Review: WHM Special Light

After a year of saving/drooling over various possible builds and color schemes at pedal mafia, I finally indulged myself and got a nice bike, something with as few budget induced compromises as possible, although I salvaged a lot of parts from my stuff back in the states and the setup has changed a bit since these pictures. The idea was to get a classic-styled, lugged, steel frame, built in China (like most frames out there, but at least this one is a local brand) for tearing ass around HZ.

The Frame

OK, so color options are limited: black or white. I selected black to express my rage. Graphics-wise, it’s kind of a busy frame. Every tube on the front triangle has some sort of text all in a yellow vintage curly script. The top tube sports the text, Special light, toward the aft end of the tube. The down tube has a big W.H.M Cycle curly-script logo, although the periods after W, H, and M, bug me for a reason I’m not entirely clear on.

The seat tube has a vertical WHM written between two world-champ color bars, which is kind of cool. However, I’m not crazy about the nautical star on the back side of the seat post–it kind of contrasts in style with the more classic styling of the stripes. The head tube sports the WHM crest in yellow, but only as a decal. Actually, all of the graphics seem to be decals, but you’d be hard-pressed to remove them cleanly.

The lug work of the frame is, in a word, pretty. There is a difference between pretty and beautiful, take note. All the joints, including those between the stays, have lugs with nice curving cutaways.

The seat tube/seat stays/top tube lug is rather troublesome with the seat post bolt going right through the seat stay inserts, which to me seems like it would compromise the strength of said stays, especially if you over-tightened the bolt. Also, you have to have the exactly right size bolt and nut to fit in the hole, and of course whenever you need something very specific that is doubtlessly produced in China, it suddenly becomes impossible to find. All that being said, the lugs are nice and seem reasonably stiff.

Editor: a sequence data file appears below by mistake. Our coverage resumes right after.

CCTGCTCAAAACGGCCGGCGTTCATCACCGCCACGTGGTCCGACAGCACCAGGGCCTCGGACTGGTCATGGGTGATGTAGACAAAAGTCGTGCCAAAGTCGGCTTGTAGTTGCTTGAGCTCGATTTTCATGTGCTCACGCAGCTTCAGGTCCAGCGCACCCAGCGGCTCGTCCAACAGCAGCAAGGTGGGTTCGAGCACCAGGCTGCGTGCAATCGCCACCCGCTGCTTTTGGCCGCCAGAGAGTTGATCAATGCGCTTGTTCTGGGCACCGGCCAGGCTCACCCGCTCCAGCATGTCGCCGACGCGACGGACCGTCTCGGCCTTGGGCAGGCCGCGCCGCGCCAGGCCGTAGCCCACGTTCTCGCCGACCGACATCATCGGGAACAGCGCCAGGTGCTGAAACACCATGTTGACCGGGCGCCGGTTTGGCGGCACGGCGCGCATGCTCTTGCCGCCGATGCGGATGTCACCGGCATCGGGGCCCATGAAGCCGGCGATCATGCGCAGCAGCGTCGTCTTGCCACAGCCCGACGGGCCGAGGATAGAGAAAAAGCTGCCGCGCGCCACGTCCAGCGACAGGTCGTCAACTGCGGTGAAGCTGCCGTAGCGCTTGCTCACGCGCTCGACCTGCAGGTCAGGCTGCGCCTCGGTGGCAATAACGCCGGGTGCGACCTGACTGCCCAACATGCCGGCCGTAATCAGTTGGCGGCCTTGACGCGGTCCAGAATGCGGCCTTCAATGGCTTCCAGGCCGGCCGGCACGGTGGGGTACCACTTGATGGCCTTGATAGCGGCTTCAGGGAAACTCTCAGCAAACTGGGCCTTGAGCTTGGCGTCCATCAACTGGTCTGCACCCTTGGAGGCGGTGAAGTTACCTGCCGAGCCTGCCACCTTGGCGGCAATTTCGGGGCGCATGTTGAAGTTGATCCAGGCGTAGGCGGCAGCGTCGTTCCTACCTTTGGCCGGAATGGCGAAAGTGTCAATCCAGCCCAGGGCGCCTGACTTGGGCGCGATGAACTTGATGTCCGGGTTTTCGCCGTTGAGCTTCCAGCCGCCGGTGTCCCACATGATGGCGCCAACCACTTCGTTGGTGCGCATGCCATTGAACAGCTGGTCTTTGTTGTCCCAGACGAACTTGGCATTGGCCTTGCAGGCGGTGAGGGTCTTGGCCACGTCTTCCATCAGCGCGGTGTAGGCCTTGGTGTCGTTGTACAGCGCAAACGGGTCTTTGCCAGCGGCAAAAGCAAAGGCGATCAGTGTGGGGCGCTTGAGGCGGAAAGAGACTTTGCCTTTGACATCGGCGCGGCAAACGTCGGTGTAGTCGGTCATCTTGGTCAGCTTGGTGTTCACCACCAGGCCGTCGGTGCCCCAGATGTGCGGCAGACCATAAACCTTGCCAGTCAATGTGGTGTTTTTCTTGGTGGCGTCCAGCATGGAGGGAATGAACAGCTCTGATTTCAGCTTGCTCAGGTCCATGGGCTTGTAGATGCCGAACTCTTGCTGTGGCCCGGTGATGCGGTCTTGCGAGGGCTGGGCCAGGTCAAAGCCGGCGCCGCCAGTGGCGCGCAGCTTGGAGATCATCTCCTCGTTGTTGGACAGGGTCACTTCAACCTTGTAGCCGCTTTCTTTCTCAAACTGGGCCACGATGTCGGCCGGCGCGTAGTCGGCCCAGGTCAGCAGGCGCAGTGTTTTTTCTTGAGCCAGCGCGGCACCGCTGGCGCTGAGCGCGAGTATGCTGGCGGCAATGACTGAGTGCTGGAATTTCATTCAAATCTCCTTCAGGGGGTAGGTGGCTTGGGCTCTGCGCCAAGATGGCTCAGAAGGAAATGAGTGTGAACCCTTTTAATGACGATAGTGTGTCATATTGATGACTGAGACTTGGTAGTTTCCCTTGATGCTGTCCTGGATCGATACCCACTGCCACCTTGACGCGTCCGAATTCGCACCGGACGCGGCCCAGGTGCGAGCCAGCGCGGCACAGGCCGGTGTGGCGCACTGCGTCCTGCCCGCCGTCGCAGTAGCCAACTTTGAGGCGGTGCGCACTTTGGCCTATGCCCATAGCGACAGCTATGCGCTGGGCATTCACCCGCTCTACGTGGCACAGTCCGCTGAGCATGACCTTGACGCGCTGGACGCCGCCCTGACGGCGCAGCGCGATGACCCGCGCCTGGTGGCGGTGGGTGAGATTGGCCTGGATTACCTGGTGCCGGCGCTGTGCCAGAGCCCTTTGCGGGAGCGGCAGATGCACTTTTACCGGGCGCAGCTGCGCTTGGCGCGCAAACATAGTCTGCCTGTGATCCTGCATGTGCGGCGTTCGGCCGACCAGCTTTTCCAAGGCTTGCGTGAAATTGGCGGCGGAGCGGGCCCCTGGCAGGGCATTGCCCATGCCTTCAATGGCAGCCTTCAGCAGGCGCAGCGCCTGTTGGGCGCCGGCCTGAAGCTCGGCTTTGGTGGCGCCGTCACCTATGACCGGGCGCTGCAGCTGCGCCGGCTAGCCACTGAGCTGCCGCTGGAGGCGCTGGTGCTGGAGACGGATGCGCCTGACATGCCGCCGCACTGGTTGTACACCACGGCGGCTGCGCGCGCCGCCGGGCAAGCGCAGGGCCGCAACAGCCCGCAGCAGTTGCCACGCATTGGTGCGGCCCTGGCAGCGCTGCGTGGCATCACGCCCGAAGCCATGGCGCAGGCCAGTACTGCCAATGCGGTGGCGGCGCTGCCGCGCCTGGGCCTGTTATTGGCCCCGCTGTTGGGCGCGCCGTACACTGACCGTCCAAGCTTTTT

The frame features no-name tubing, which isn’t the lightest, and I’m certain it’s not Columbus or anything, but it’s stiffer than the cheapo cranks I’m using. The paint job seems kind of soft, although I rest it against a good number of light posts.

My biggest gripe is with the integrated chain tension system, which use a small bolt through the front of the dropout to push the rear axle back and tighten the chain. In theory, it’s great, but the holes through the dropout aren’t drilled perfectly center, so the bolt doesn’t rest at the exact center of the round axle. Additionally, the WHM axles tighten with an allen wrench to the bolt, which seem to be made of soap, rather than metal, making it impossible to really tighten them down as much as they should be. All of this combines to make a system that ends up bending tension bolt after tension bolt. After replacing three of those little bolts on the drive side, I’ve given up and started using more traditional BMX style chain tension systems.

The Ride

It accelerates pretty quickly off of lights, although with the weight of the Aerospoke added to the relatively heavy tubes, it isn’t the quickest bike off the line, as evidenced by my getting stomped at the AFGC sprints (of course, that had nothing to do with my cycling ability).However, that Aerospoke makes a nice flywheel, so it holds speed pretty well. Handling-wise, it holds a line like nobody’s business and I can easily ride no-handed for blocks at a time. Cornering is predictable, although the wheelbase isn’t so short that I would call it twitchy; the geometry seems to be a touch less aggressive than a true track bike.

In the current setup, this is the most comfortable bike I’ve ever owned/ridden. A large part of that is due to that saddle, which even for 30RMB is by far the most comfortable saddle I’ve ever owned. It rides pretty soft on the road and the steel soaks up a good bit of vibration. The other big comfort factor is just that the bike fits my body nicely, which is something one could say about any bike.


It’s a pretty good frame for the price, as a lugged steel steel will usually set you back about 600 US buckazoids, and at about 330 US, this isn’t too bad. The integrated chain tension system isn’t good for anything more than bending bolts, something needs to happen differently in manufacturing I believe. It’s not the lightest bike you could get (duh, it’s lugged steel) but it’s also not as light as a lugged steel frame with Columbus tubes. All that aside, it’s a comfortable ride that will not surprise you with super twitchy handling, so you could ride this all day. I know I have before.


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